Black women who have alopecia without a clear diagnosis or multiple diagnoses should be offered a scalp biopsy, according to a research letter published in Journal of the American Academy of Dermatology.
Researchers retrospectively reviewed patient records collected between 2015 and 2020. They evaluated the prevalence of using scalp biopsy among Black women suspected of alopecia.
The study cohort comprised 420 women, of whom 34.5% were diagnosed with multiple types of alopecia and 18.3% were not diagnosed with a specific type of alopecia. Among the cohort with multiple diagnoses, the most common was traction alopecia (30.7%), followed by central centrifugal cicatricial alopecia (24.1%), and androgenetic alopecia (14.8%).
Among women with a single diagnosis, most were diagnosed with alopecia areata (n=76), followed by traction alopecia (n=51), central centrifugal cicatricial alopecia (n=41), androgenetic alopecia (n=13), lichen planopilaris or discoid lupus erythematosus (n=9), and telogen effluvium (n=8).
Few women (9.5%) underwent diagnostic biopsy.
Among the biopsy recipients, most were diagnosed with more than 1 alopecia conditions (50%), followed by central centrifugal cicatricial alopecia (15.0%), and no specific diagnosis (12.5%) prior to the biopsy. After biopsy, the diagnoses changed to central centrifugal cicatricial alopecia (27.5%), lichen planopilaris or discoid lupus erythematosus (27.5%), androgenetic alopecia (15.0%), androgenetic (5.0%), or telogen effluvium (5.0%). There were also more than 1 diagnoses (5.0%), and other diagnoses (15.0%) given to participants following biopsy.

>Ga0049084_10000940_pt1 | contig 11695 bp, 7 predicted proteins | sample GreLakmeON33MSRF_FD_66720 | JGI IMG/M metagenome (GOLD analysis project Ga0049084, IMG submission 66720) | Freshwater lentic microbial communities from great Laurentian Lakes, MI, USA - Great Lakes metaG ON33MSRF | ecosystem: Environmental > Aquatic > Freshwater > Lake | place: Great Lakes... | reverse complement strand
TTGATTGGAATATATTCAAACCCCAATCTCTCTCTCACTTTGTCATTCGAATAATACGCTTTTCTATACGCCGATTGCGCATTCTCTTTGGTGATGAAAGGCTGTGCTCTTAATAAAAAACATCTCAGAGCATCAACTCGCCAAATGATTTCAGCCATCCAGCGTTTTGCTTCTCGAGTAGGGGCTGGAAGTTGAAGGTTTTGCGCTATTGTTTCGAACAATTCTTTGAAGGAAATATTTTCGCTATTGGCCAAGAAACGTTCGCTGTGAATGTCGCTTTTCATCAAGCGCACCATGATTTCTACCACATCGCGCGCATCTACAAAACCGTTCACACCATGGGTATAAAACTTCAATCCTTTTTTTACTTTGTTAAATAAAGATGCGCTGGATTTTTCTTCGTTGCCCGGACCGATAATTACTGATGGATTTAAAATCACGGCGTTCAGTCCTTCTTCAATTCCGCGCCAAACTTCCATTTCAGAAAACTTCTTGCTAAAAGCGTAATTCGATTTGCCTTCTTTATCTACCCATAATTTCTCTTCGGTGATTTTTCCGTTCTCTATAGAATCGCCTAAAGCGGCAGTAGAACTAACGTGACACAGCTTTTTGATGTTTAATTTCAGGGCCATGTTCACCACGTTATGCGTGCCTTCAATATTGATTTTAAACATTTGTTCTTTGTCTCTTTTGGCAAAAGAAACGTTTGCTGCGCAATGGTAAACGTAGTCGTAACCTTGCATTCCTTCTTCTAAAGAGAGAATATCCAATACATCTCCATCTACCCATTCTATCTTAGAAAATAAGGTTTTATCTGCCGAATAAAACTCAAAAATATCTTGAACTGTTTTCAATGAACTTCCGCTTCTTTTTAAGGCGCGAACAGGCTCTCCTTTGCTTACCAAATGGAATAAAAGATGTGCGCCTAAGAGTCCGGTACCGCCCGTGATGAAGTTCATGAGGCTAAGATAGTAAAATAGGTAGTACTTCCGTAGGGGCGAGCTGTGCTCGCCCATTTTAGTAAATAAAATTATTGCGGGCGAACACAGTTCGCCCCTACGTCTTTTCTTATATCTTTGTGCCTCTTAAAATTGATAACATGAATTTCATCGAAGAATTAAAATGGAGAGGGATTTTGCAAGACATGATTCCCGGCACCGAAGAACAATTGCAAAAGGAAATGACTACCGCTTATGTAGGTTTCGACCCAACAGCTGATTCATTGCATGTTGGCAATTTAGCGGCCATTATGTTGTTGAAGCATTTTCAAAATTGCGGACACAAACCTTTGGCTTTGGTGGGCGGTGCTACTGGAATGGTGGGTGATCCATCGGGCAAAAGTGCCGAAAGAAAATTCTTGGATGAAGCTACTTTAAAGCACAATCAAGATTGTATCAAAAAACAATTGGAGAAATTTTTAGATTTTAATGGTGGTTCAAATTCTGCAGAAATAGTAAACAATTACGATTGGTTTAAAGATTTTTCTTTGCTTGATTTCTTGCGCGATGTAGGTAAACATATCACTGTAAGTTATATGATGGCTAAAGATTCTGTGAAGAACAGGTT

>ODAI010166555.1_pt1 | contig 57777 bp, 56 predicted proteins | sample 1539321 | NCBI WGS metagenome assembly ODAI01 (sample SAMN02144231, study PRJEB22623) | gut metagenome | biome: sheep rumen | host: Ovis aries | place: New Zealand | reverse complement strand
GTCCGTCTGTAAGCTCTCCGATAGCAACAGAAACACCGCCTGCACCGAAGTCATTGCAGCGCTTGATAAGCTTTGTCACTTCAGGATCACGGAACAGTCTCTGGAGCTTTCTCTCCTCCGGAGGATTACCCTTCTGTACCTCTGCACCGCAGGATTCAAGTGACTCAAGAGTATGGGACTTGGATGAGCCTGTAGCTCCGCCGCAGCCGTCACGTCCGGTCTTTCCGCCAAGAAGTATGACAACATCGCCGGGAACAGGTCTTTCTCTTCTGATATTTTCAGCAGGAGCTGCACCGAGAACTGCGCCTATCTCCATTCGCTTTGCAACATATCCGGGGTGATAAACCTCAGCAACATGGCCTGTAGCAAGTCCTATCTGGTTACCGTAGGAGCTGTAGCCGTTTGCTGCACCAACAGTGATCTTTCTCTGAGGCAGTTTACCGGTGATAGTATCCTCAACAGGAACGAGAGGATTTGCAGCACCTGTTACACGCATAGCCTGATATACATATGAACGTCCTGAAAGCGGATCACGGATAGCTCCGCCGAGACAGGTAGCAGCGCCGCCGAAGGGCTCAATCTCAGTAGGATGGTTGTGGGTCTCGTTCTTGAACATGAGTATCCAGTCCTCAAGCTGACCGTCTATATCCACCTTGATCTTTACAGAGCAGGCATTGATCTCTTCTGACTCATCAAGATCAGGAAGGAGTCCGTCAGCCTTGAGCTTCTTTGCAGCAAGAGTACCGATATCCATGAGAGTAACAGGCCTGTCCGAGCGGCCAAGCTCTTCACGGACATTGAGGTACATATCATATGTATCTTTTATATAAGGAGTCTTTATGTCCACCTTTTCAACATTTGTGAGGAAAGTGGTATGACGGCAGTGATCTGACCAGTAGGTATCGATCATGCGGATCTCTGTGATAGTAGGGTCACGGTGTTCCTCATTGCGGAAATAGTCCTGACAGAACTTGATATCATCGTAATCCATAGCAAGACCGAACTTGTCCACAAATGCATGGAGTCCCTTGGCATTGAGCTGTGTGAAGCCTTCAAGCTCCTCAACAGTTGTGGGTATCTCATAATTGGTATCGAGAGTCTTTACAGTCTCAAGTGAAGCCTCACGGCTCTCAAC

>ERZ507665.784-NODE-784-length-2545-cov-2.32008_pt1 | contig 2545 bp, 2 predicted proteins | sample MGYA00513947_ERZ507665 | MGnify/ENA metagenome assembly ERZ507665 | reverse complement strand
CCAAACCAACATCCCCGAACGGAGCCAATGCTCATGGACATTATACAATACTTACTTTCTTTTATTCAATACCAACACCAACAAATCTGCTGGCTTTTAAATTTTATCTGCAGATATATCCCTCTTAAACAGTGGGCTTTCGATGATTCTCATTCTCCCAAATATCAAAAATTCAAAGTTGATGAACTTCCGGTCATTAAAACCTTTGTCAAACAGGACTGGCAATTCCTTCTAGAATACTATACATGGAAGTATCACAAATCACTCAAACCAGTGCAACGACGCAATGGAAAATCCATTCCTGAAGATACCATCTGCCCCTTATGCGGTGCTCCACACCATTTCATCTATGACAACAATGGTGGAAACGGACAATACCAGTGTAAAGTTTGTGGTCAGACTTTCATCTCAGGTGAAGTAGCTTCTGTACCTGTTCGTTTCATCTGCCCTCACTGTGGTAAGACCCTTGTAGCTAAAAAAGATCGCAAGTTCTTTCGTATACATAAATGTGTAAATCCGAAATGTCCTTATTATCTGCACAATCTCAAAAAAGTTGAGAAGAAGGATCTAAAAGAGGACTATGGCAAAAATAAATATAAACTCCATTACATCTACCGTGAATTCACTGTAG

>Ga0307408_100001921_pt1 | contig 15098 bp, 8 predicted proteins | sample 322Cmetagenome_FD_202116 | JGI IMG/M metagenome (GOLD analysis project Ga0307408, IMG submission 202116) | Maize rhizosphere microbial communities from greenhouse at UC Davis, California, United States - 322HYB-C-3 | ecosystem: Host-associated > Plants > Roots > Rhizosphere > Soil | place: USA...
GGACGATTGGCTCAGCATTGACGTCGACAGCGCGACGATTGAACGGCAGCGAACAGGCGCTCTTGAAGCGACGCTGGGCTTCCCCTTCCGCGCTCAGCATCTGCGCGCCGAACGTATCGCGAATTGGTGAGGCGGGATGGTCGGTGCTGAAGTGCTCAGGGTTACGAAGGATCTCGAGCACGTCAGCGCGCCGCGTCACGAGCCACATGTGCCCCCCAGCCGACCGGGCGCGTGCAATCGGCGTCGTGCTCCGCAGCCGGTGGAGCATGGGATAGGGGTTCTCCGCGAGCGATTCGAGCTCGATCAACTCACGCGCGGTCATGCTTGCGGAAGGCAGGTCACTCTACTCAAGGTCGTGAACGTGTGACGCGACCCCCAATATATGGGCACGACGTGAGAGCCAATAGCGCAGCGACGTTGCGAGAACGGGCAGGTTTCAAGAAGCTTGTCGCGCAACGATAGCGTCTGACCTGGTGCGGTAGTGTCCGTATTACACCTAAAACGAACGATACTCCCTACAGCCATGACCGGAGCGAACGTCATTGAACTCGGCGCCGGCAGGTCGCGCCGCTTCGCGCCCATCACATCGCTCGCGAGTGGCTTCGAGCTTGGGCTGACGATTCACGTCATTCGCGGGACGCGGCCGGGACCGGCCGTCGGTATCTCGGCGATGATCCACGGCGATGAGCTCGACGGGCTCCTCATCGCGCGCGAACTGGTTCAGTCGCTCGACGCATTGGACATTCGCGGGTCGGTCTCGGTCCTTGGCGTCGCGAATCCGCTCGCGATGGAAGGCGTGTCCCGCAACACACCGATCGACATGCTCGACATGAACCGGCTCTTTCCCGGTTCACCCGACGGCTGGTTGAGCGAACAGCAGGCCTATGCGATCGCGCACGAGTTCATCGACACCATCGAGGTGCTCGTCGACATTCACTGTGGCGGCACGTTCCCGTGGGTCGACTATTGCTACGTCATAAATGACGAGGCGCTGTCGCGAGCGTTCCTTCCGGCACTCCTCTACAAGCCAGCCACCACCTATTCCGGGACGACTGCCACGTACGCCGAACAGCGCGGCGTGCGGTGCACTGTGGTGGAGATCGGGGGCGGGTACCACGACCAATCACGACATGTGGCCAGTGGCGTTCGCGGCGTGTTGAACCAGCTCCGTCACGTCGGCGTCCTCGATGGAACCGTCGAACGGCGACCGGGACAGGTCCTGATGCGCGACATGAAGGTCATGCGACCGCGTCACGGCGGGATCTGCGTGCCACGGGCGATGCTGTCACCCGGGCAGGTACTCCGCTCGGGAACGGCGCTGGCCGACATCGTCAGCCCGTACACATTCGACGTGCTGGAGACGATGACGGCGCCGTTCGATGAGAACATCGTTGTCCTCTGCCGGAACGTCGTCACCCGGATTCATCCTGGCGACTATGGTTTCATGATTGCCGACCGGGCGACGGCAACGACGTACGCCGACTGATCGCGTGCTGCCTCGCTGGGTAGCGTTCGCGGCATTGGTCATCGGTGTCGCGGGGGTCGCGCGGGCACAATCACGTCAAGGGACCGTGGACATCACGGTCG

Among women whose biopsy results led to a change in diagnosis (n=28), 75% had their treatment plan amended. The most common additions to treatment included topical steroids, topical minoxidil, and intralesional triamcinolone acetonide injections.
The limitations of this study include the absence of trichoscopy data and the lack of expert-reviewed biopsied tissues.
Study authors conclude, “Our data suggest that multi-subtype alopecia may be overdiagnosed, and traction alopecia may be overcalled in patients with presumed multi-subtype alopecia. […] Given the usefulness of biopsy for diagnosis and management of alopecia in our population, we recommend offering scalp biopsies to Black women with alopecia when the diagnosis is not clear-cut.”
Douglas A, Romisher A, Cohen A, et al. Scalp Biopsy influences diagnostic accuracy and treatment in black women with alopecia: a retrospective study. J Am Acad Dermatol. 2023;S0190-9622(23)00157-3. doi:10.1016/j.jaad.2023.01.022